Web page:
Venn Diagrams can be used in the classroom as a visual organizational tool to illustrate the similarities and differences between two objects, characters, or groups in literature – or even topics raised during classroom discussions. Basically two intersecting circles, the left circle can be used to list traits of A, and the right circle can list traits of B. The circle sections that overlap, or are shared, become what they share in common. A handy way of reinforcing this for young children is coloring one complete circle in yellow pencil or crayon and coloring the other in red. Then the orange (more or less) center stands out.
After a Venn diagram is completed, a student has a ready-to-use outline for a compare and contrast discussion, using the diagram as a study tool or, for older students, begin writing a comparison (how they are alike) and contrast (how they are different) essay.
There are some great Venn Diagrams that ready-to-use, just print, copy and hand out to your students from educationaloasis.com, enchantedlearning.com and eduplace.com. Or you can create your own labeled diagram here or in Microsoft Word. And check out some sample lessons using Venn diagrams.
My son has had pretty good teachers so far, but I’ve heard of great teachers who make parents of special needs children swoon. One is an elementary classroom teacher who began the first parent-teacher meeting with, “I just read your child’s entire file.” That’s not called getting off on the right foot. It’s getting off on the best foot possible.
As a former licensed teacher and mom of two school-aged children, I find that good teachers don’t deny or sugar coat issues; instead, they are proactive by anticipating problems and dealing with them. Like the ripple-effect theory, an effective teacher addresses and manages an issue before it grows. But instead of waiting for the first ripple to appear and then using classroom management skills to redirect the student and classmates, there are effective ways to begin classroom management from the beginning. Similarly, some teachers are willing to go beneath the water’s surface to see if a special needs child has kept his head above above water (aka on grade level); is doing the doggie paddle to stay afloat; or drowning – academically and socially.
That same teacher will have high expectation and teach him how to swim. It doesn’t mean that he has to learn the breast stroke correctly (some may never put their head in the water, thus the need for special education accommodations and modifications), but we as parents want to see measurable progress. And sometimes that progress begins with having a teacher who takes the time to better understand the diagnosis – digest huge files of test scores, evaluations and school to parent communications; attend a special needs-related conference; or ask for a recommended book from a parent. If I had such an parent-teacher experience, I might fall in love on the spot.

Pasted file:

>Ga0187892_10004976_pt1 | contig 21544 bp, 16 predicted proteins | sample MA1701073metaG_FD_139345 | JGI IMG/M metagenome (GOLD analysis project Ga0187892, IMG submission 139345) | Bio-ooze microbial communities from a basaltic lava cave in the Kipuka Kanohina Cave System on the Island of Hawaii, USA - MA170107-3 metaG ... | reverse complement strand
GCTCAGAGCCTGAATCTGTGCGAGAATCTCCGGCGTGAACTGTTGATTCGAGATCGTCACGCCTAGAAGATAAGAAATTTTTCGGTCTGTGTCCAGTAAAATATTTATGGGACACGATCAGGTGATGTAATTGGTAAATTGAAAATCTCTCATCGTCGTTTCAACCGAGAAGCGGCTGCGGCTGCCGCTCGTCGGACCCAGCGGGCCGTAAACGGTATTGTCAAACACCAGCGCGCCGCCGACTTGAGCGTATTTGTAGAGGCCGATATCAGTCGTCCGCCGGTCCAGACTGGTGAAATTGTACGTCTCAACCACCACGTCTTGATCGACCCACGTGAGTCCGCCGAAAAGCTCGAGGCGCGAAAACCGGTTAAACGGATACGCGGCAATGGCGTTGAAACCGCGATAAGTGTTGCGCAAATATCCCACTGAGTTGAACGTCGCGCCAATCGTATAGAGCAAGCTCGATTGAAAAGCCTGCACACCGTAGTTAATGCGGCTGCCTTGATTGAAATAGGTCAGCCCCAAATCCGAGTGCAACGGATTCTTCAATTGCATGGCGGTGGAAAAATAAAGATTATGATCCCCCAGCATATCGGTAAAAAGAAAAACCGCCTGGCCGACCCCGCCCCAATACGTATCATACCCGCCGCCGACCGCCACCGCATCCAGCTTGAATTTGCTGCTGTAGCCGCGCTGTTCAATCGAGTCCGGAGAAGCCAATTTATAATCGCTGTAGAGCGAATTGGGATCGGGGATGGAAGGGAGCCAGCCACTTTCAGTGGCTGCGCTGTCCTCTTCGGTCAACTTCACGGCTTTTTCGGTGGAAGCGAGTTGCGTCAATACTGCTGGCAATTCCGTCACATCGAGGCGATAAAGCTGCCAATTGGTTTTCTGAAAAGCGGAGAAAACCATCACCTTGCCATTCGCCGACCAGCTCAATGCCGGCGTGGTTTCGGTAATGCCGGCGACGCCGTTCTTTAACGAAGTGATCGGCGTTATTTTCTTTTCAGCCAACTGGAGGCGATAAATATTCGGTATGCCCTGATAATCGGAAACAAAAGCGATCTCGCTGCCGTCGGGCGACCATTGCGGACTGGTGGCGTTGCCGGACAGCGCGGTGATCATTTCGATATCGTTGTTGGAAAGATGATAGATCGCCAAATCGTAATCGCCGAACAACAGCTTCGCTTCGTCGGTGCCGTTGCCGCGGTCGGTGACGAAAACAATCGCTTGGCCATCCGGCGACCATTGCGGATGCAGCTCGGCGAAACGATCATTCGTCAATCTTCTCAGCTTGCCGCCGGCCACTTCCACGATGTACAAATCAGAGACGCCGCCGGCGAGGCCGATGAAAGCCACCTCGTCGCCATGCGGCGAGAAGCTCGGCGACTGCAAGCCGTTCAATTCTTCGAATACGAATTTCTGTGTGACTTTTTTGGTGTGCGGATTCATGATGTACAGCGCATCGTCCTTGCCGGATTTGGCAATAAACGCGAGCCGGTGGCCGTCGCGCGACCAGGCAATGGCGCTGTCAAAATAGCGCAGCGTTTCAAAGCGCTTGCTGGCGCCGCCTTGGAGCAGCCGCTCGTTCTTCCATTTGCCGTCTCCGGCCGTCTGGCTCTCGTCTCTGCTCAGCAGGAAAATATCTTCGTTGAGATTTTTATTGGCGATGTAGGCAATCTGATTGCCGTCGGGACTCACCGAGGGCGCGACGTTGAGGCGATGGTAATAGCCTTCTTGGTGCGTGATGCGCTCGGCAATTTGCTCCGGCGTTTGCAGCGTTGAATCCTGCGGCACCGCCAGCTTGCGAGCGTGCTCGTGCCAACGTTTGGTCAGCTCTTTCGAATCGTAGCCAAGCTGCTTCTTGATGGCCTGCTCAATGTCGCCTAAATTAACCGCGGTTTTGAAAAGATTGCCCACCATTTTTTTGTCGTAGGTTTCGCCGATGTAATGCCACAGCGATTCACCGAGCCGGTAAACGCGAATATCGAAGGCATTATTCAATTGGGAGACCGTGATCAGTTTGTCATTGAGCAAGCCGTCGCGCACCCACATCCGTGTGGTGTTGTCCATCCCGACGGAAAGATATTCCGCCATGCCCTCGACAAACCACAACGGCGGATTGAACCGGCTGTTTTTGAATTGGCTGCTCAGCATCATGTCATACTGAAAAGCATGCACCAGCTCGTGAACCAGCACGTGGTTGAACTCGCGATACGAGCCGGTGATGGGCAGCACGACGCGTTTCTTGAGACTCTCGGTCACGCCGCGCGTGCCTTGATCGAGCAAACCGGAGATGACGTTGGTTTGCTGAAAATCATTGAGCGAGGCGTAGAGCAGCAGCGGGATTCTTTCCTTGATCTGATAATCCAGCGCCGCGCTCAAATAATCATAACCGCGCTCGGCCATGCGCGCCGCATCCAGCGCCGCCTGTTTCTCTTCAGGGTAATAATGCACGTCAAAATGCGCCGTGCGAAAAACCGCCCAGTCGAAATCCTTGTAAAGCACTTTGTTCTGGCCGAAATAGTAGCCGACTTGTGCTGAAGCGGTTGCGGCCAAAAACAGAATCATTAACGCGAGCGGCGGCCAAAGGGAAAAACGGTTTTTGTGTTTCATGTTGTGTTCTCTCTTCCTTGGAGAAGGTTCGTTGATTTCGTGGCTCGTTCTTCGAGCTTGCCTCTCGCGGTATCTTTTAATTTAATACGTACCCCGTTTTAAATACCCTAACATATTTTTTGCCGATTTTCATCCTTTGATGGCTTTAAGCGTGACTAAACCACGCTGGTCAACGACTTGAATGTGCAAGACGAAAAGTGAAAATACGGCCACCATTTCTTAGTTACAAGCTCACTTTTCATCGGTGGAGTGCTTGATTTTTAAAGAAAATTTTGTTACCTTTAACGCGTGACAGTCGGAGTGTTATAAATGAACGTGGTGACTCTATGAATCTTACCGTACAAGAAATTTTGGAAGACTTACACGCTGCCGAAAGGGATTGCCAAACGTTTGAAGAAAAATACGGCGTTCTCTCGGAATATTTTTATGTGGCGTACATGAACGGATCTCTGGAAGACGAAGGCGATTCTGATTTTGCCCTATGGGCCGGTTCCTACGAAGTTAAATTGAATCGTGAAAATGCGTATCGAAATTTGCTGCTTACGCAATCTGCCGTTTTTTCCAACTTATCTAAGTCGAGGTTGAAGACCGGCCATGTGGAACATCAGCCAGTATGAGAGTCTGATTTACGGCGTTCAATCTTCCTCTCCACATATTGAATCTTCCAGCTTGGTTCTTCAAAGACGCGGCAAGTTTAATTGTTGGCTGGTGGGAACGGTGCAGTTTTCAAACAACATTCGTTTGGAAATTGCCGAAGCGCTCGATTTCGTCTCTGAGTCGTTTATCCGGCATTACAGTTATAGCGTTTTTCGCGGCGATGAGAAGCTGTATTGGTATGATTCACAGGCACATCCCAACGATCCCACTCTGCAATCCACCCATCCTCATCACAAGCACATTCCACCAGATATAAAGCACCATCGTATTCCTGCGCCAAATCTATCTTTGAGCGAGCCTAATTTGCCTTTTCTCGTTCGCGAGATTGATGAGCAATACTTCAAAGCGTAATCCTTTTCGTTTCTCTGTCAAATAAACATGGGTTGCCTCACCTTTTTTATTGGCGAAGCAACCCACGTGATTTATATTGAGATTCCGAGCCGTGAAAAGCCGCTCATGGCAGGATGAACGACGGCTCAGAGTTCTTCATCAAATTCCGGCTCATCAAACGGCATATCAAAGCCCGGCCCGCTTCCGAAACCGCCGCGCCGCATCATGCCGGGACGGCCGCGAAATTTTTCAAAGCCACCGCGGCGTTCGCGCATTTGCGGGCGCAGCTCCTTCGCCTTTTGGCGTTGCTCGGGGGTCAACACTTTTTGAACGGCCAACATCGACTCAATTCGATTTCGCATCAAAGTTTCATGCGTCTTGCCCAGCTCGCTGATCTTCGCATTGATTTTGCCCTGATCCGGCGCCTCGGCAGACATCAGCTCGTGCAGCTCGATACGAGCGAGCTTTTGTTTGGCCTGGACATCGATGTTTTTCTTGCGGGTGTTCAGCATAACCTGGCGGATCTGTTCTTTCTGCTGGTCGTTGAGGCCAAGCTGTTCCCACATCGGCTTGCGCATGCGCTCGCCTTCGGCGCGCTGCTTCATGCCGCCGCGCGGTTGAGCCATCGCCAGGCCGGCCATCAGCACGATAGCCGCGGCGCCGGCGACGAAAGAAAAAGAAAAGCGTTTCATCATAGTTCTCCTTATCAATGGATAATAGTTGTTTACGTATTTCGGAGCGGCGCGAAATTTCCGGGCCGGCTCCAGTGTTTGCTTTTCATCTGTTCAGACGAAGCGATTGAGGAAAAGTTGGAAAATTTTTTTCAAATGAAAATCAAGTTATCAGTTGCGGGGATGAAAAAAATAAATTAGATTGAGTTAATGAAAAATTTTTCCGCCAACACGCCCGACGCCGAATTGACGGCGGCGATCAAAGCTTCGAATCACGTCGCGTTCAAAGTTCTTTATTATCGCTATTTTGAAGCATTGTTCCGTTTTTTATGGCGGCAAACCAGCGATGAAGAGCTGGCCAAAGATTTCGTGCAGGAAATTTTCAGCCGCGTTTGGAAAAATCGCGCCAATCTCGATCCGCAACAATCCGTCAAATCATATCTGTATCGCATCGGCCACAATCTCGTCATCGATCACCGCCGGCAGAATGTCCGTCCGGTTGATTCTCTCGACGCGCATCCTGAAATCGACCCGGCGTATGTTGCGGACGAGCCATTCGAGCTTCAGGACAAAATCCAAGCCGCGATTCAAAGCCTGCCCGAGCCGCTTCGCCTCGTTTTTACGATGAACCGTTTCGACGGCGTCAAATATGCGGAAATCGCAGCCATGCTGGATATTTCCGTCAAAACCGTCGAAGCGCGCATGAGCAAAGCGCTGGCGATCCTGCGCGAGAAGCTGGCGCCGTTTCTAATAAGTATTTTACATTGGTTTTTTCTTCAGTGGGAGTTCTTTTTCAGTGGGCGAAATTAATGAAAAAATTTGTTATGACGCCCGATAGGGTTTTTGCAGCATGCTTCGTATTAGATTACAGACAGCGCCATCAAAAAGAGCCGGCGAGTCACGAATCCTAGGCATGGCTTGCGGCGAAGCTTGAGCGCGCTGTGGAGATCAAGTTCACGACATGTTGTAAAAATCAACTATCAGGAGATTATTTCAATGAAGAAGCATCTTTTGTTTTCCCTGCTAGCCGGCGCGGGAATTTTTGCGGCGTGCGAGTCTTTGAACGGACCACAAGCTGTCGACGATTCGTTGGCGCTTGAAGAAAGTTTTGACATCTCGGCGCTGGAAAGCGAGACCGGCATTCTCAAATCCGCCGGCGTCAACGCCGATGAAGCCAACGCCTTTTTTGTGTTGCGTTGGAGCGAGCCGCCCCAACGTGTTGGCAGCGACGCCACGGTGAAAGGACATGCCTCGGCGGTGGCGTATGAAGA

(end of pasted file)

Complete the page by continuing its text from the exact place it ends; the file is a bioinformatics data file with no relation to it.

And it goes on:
Here’s some exciting suggestions from Thomas Armstrong, a former special education teacher in both the US and Canada, who offers ways to “activate the strengths” of special needs students in Education Week’s “7 Ways to Bring Out the Best in Special-Needs Students”:
1. Discover your students’ strengths
Armstrong suggests ways to do this that would make any special needs parent excited: from talking with previous teachers, discussing strengths and abilities and focusing on the highest testing scores and positive teachers comments. This is why, in my opinion, when teachers tell me that my child is love of her life or write on a report card that he is a pleasure to have in class, it doesn’t make me happy. I need more. My child is above his years in oral retrieval and can repeat things that he has heard, even when looking 100 percent disengaged, and if a teacher knew how to tape into this strength, I would cartwheel. And if a teacher does this, I want to know. The author also recommends doing a strength-based inventory – and has one in his book, Neurodiversity in the Classroom: Strength-Based Strategies to Help Students with Special Needs Succeed in School and Life.
2. Provide positive role models with disabilities
Suggests creating a curriculum unit for both neurotypical (NT) and special needs students, entitled “People with Disabilities who Changed the World,” including Carol Grieder, Steven Speliberg and Temple Grandin. Heck, I’d even do the research for my son’s teacher, and she could teach this as she finds appropriate. This is way to show special needs students that despite their challenges, they can be successful in life.
3. Develop strength-based learning strategies
Teachers can do this by combining strengths with a deficit and uses examples such as:
Strength + Deficit = strength-based learning strategies
Drawing + Reading = illustrating vocabulary words
Knitting + Place value in math = knit rows of ten
4. Use assistive technologies
Apps such as speech-to-text programs can help students who speak well yet struggle with writing skills.
5. Maximize the power of your students’’ social networks
Goes as far as suggesting teachers “create a graphic representation of a student’s peer network, identifying both strong and weak relationships,” and use peer teaching, cross age tutoring or another social-learning approach. Over and beyond? I’d gladly settle for a budding relationship to be paired up for class partner activities.